all: a.out
c.o: c.f90
	$(FC) $(FFLAGS) -c	c.f90
a.o: updates/a.f90
	$(FC) $(FFLAGS) -c	updates/a.f90
b.o: updates/b.f90
	$(FC) $(FFLAGS) -c	updates/b.f90
./a.f90: updates/a.f90
	cp updates/a.f90 .
./b.f90: updates/b.f90
	cp updates/b.f90 .
SRC = c.f90 updates/a.f90 updates/b.f90
OBJ = c.o a.o b.o
OFF = updates/a.f90 updates/b.f90
clean: neat
	-rm -f .cppdefs $(OBJ) a.out
neat:
	-rm -f $(TMPFILES)
localize: $(OFF)
	cp $(OFF) .
TAGS: $(SRC)
	etags $(SRC)
tags: $(SRC)
	ctags $(SRC)
a.out: $(OBJ)
	$(LD) $(OBJ) -o a.out $(LDFLAGS)

Note that you are now using your local copy of c.f90 for the compile, since the files in the current working directory always take precedence. To revert to using the base copy, just remove the local copy and run mkmf again.

  • This illustrates the use of mkmf -c:
mkmf -c "-Dcppflag -Dcppflag2=2 -Dflag3=string ..."

will set CPPDEFS to this value, and also save this state in the file .cppdefs. If the argument to -c is changed in a subsequent call:

mkmf -c "-Dcppflag -Dcppflag2=3 -Dflag3=string ..."

mkmf will scan the source list for sourcefiles that make references to cppflag2, and the corresponding object files will be removed.

Caveats:

  • In F90, the module name must occur on the same source line as the module or use keyword. That is to say, if your code contained:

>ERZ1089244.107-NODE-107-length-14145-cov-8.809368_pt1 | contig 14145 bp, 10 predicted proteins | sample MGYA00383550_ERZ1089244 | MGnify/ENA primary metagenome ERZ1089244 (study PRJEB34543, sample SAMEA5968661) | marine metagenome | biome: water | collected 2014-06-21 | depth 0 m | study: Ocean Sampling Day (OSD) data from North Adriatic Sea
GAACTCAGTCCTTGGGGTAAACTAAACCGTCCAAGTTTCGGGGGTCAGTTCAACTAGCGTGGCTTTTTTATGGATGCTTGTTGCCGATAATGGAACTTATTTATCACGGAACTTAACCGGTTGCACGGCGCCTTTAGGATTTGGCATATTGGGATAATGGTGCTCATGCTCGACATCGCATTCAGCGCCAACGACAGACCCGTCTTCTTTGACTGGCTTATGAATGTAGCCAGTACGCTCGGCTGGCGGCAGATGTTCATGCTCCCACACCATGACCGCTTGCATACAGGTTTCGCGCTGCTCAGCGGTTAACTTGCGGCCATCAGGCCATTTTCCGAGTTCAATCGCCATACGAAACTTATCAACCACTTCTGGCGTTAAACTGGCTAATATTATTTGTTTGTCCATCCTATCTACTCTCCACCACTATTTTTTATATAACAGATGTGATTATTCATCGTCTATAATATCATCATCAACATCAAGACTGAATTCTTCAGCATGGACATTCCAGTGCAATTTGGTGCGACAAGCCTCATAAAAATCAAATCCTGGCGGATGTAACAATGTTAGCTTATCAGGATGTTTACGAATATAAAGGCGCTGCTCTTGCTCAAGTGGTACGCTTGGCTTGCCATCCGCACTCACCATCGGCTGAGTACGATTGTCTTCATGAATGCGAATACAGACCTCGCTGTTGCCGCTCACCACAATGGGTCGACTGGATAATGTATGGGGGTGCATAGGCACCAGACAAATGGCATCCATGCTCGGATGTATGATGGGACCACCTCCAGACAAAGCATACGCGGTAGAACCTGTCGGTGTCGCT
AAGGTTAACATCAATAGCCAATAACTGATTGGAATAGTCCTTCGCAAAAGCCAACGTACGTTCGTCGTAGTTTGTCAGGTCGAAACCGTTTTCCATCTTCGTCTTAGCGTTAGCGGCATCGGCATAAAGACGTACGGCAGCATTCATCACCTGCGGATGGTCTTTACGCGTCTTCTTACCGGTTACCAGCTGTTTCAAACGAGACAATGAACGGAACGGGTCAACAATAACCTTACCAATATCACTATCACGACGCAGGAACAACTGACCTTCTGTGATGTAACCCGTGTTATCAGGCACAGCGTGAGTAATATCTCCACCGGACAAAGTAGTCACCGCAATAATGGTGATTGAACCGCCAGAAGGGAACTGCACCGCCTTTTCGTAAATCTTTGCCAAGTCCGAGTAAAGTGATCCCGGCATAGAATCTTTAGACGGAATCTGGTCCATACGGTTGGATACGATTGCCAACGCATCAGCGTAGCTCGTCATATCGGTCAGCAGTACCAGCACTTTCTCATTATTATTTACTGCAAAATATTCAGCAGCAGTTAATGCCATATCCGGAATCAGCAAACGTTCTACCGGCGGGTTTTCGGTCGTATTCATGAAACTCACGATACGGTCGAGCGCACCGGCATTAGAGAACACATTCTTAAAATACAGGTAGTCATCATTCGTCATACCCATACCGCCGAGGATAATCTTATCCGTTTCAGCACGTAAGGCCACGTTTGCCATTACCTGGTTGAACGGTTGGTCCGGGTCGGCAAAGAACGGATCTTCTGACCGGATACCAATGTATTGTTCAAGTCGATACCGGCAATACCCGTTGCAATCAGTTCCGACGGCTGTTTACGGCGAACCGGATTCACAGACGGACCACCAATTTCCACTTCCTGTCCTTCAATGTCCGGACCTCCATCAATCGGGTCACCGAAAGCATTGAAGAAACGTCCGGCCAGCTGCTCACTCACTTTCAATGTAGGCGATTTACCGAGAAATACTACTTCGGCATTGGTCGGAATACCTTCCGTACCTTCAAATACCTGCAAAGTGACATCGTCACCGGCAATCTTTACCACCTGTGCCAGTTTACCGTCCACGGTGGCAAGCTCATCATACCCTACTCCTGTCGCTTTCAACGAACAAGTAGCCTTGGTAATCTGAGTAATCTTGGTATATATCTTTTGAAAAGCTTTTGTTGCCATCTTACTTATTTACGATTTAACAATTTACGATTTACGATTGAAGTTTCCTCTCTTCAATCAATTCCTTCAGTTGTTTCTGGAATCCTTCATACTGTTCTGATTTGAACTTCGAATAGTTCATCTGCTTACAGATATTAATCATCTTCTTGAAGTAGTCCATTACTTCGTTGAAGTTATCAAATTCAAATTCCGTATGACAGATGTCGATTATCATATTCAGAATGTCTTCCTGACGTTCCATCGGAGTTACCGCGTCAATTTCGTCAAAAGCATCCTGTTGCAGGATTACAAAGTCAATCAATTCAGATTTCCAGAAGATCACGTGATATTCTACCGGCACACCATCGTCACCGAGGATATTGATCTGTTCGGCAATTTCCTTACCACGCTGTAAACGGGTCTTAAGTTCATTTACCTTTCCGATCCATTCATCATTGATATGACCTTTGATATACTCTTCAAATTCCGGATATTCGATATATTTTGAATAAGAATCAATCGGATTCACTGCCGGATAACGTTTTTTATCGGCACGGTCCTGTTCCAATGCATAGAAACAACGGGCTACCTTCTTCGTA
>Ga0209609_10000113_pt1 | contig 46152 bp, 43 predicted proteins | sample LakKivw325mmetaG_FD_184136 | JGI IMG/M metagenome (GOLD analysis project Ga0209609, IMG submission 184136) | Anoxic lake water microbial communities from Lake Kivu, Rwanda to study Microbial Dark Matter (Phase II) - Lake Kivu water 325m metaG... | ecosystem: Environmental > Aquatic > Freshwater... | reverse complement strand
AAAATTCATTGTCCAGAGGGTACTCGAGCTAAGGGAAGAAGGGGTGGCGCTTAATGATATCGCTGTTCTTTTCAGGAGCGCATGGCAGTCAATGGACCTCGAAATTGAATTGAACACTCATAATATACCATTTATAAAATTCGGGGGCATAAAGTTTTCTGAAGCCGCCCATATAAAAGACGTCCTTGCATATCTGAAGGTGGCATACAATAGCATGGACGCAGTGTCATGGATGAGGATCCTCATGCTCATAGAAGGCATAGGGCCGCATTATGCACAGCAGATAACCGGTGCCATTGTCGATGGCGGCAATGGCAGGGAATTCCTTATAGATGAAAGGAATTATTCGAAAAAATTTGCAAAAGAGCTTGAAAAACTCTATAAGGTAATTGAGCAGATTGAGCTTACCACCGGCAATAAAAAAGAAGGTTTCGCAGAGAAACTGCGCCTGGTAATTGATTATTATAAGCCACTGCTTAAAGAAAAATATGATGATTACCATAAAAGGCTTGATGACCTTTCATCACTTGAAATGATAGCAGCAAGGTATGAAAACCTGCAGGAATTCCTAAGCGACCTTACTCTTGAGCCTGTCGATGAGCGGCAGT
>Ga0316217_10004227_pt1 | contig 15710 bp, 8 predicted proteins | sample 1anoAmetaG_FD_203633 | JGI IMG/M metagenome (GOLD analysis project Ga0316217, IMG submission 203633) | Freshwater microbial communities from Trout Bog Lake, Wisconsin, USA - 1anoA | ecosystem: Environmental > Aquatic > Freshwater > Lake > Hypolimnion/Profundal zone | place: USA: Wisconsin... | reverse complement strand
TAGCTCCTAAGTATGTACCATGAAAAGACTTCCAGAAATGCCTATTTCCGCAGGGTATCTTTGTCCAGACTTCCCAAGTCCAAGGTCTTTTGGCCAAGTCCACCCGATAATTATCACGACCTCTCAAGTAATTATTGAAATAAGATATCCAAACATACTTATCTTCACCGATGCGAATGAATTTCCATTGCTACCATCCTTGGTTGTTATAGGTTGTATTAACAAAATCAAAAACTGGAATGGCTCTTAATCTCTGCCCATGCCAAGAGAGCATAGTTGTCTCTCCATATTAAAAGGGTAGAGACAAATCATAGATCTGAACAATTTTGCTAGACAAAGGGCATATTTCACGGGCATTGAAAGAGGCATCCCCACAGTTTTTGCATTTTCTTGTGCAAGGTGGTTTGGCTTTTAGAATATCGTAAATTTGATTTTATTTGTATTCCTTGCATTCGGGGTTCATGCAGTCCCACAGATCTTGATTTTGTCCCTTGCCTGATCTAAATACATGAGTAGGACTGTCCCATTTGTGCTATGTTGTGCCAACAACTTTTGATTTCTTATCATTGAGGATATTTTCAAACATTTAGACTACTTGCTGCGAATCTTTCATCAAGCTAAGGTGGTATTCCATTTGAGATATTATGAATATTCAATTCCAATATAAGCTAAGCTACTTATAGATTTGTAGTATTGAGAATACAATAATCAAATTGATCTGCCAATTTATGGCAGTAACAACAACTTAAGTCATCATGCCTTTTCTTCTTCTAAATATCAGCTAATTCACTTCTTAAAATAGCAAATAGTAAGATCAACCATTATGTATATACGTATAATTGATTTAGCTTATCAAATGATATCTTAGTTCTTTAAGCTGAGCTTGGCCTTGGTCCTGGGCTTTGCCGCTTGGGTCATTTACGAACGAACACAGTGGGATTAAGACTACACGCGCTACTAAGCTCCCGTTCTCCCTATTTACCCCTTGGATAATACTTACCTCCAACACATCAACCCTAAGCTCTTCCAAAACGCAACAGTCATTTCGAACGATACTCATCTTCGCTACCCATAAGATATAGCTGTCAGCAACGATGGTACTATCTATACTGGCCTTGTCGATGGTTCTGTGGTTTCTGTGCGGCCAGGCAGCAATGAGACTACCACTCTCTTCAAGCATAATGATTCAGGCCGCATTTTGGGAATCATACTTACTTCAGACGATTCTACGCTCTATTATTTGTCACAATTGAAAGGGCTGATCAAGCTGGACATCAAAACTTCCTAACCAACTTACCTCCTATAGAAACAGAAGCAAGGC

use &
   this_module

it would confuse mkmf. Similarly, a fortran include statement must not be split across lines.

  • Two use statements on the same line is not currently recognized, that is:
use module1; use module2

is to be avoided.

  • I currently provide a default action for files listed as dependencies but not found: in this case, I touch the file, creating a null file of that name in the current directory. I am willing to debate the wisdom of this, if you are disturbed. But it is currently the least annoying way I've found to take care of a situation when cpp #includes buried within obsolete ifdefs ask for files that don't exist:
#ifdef obsolete
#include "nonexistent.h"
#endif
  • If the formatting flag -f is used, long lines will be broken up at intervals of 256 characters. This can lead to problems if individual paths are longer than 256 characters.

TODO:

  • An option to write a dependency graph, perhaps in HTML.

Please address all inquires to Author: v. balaji (balaji@princeton.edu).


emacs-muse-mode created by v. balaji (balaji@princeton.edu) in emacs using the emacs-muse mode.
last modified: 10 March 2011